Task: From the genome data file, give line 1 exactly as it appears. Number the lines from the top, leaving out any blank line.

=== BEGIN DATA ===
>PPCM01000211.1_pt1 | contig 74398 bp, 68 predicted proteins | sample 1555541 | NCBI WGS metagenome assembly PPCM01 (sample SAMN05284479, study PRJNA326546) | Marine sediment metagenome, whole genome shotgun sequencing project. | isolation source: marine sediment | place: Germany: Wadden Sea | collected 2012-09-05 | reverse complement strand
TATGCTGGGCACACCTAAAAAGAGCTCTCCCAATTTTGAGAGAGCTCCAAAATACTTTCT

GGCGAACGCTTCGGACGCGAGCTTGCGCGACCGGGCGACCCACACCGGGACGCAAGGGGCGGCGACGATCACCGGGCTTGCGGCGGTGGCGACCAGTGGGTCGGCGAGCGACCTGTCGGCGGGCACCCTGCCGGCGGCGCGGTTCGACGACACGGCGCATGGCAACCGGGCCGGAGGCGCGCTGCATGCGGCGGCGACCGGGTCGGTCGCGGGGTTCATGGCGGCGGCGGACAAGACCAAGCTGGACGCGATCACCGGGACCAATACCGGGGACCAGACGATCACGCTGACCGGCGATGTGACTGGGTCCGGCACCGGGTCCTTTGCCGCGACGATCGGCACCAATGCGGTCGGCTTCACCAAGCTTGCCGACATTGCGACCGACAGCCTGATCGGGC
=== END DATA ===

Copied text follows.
>PPCM01000211.1_pt1 | contig 74398 bp, 68 predicted proteins | sample 1555541 | NCBI WGS metagenome assembly PPCM01 (sample SAMN05284479, study PRJNA326546) | Marine sediment metagenome, whole genome shotgun sequencing project. | isolation source: marine sediment | place: Germany: Wadden Sea | collected 2012-09-05 | reverse complement strand